Italy is the third-largest national economy in the eurozone and the eighth largest in the world. The Mediterranean nation also is Europe's second largest manufacturer and the world's largest wine producer. The country is famous for style, fashion, great food and groundbreaking cinema.
And, oh yeah: The country's banks are in trouble.
Italy's banking sector is groaning under a mountain of bad debt, threatening to undermine the financial stability of the European Union. That makes the two exchange-traded funds (ETFs) pinpointed below shrewd, opportunistic trades. But first, let's examine Italy's, and by extension Europe's, litany of woes.
The latest chapter in Italy's sad tale occurred on Tuesday, when the country's largest bank, UniCredit, announced plans to raise 13 billion euros ($13.8 billion) in the country's biggest-ever rescue financing, to beef up the bank's deteriorating balance sheet.
The bank's plans unveiled on Tuesday also include 14,000 job cuts and more than 900 branch closures. UniCredit, considered vital to the viability of the global financial system, has lost about half its market value this year. Also on the brink of failure is major Italian bank Monte dei Paschi di Siena.
UniCredit and Monte dei Paschi di Siena could be the catalysts for a wider banking failure in Europe. Nine of the 10 biggest European banks sport weak price-to-book ratios of less than 1, which suggests that traders are pessimistic about the sector. Meanwhile, Deutsche Bank, the biggest lender in the European powerhouse of Germany, is grappling with its own bad loans and overexposure to derivatives trading.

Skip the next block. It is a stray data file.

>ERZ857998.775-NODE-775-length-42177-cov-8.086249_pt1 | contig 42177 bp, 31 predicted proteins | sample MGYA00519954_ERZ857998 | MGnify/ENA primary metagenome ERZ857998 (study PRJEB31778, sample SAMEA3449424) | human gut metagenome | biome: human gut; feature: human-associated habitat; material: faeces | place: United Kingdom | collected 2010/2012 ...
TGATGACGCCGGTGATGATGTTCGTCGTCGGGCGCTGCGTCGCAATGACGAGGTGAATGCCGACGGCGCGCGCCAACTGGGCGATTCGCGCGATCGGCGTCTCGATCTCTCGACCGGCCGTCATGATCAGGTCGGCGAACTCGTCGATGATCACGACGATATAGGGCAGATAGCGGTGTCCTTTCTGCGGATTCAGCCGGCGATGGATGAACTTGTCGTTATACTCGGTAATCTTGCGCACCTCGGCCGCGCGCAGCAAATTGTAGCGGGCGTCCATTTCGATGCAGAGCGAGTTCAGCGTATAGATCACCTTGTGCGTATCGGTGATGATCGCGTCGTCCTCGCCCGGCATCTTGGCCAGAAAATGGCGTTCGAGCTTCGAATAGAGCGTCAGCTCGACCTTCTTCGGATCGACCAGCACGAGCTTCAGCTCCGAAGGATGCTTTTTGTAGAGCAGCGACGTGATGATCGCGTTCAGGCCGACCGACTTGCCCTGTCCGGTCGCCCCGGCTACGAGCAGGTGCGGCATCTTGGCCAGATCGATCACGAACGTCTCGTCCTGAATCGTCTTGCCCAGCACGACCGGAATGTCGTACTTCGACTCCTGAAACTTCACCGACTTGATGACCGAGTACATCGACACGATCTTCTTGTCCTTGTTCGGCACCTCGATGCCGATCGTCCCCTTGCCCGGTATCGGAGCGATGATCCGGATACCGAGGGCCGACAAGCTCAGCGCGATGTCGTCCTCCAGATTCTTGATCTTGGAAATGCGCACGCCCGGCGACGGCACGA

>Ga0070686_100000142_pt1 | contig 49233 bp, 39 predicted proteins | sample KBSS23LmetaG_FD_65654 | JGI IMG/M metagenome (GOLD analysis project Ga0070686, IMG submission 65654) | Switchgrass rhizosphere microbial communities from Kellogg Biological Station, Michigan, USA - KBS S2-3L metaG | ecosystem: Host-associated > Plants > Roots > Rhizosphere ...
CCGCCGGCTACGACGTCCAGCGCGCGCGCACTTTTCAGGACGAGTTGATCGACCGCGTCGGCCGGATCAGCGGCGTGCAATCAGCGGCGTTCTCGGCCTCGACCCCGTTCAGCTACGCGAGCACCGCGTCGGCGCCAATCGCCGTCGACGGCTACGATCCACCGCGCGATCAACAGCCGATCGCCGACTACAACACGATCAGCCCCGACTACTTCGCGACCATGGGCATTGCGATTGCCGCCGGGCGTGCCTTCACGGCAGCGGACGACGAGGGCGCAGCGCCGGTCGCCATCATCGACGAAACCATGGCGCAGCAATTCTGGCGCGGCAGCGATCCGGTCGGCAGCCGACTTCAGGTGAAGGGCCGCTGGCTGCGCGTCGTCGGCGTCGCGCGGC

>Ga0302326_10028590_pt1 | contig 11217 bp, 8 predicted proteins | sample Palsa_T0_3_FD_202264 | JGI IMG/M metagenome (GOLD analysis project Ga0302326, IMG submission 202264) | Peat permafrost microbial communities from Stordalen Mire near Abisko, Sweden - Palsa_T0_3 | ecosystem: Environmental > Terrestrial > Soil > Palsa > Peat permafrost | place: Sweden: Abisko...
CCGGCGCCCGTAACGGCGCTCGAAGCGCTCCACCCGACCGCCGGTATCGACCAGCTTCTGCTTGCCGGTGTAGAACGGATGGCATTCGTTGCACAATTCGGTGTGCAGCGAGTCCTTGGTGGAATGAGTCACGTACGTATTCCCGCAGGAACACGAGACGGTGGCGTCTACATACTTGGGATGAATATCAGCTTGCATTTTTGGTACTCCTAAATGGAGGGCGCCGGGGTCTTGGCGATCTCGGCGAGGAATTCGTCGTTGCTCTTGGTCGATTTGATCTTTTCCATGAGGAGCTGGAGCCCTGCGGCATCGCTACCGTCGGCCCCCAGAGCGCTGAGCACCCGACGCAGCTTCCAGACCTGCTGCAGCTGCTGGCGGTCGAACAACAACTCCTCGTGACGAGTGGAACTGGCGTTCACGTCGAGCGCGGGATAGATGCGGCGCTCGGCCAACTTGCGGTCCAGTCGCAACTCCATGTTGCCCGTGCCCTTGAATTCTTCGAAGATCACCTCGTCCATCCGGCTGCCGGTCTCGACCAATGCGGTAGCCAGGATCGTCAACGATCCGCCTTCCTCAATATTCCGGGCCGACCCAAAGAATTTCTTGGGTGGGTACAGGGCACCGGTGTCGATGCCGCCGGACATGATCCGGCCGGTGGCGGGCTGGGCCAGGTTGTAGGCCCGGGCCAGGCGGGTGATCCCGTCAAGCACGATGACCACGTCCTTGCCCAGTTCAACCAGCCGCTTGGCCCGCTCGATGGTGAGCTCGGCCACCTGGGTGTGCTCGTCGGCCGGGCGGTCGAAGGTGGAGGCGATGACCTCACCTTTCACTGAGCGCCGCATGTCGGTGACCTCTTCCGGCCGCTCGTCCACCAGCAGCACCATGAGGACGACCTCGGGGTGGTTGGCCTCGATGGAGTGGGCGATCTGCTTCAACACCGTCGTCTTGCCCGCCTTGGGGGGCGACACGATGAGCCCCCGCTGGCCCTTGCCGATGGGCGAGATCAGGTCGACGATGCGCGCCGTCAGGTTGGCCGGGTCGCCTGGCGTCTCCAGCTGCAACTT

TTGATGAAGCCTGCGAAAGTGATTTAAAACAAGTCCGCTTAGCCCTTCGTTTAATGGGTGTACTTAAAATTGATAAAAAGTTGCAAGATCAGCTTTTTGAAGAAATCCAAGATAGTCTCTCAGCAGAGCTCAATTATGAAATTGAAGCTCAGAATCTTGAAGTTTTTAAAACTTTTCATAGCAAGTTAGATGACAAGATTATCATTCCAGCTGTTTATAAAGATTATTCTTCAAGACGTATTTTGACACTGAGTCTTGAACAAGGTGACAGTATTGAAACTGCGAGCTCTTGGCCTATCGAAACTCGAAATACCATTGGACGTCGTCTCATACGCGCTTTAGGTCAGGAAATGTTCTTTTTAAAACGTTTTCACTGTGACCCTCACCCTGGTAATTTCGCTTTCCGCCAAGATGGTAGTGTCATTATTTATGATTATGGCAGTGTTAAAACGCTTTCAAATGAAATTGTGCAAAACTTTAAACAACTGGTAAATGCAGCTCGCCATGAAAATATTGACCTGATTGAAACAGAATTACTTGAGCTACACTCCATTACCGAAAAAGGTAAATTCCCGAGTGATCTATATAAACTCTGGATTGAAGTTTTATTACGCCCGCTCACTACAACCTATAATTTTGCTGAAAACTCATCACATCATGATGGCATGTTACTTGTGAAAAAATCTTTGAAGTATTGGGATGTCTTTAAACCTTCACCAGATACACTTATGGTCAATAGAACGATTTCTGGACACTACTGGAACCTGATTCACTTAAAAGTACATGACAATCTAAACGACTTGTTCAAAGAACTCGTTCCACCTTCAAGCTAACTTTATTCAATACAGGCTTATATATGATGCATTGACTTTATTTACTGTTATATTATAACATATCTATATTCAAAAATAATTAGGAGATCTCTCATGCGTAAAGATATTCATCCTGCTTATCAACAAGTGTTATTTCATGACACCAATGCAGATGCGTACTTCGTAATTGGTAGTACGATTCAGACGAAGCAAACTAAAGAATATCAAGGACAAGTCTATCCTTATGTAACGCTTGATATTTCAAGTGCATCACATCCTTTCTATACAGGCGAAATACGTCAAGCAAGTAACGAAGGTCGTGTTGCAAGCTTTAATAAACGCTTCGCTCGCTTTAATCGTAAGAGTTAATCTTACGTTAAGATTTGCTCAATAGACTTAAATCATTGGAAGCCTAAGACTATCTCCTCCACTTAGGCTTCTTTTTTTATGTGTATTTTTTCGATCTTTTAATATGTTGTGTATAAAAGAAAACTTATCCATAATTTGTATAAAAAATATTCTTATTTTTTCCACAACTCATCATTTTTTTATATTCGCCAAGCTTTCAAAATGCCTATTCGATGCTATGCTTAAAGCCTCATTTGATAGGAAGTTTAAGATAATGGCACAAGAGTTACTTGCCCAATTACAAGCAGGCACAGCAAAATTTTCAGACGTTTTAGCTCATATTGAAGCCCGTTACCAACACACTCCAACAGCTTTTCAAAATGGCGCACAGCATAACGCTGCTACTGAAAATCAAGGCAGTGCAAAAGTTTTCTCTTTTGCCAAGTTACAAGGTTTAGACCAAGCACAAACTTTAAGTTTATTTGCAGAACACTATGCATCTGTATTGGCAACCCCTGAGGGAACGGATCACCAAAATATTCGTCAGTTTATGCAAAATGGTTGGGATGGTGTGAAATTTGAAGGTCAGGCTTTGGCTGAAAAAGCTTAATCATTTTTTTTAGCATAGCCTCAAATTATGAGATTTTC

Earlier this month, European and Italian leaders were unnerved when a referendum for constitutional reform in Italy was voted down, amid rising right-wing populist sentiment. The vote prompted Italy's Prime Minister Matteo Renzi to resign. Renzi was replaced by a new government that isn't much different than its predecessor, a recipe for more political turmoil. Now the fear among analysts is that Italy will follow Britain's lead and angle to exit the European Union.
Below you'll find two of the best ways to profit from Europe's deep-seated economic, political and financial woes.
With net assets of $340.16 million, this ETF is comprised of nearly all the big European banks and serves as a bellwether for the EU's financial system.
The ETF's five top holdings by percentage of the fund's assets are HSBC Holdings, Allianz, Banco Santander, Lloyds Banking Group and BNP Paribas. Expense ratio: 0.48%.
This inverse ETF lets you bet against the MSCI EAFE index, one of the most common international equity indices. As political disarray, unsustainable sovereign debt and subpar growth continue to plague markets in the Middle East, Russia and the eurozone, EFZ allows you to profit by seeking a daily performance that's the inverse of the MSCI EAFE.
ProShares Short MSCI EAFE shares rose in Wednesday trading.
With net assets of more than $81 million, the ProShares Short MSCI EAFE ETF is a bet that the mounting crises in Italy and other overseas countries won't get better anytime soon. The index has about 60% negative exposure to European stocks. Expense ratio: 0.95%.
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John Persinos is an investment analyst at Investing Daily. At the time of publication, he owned none of the stocks mentioned. Persinos appears as a regular commentator on the financial television show "Small Cap Nation." Follow him on Twitter.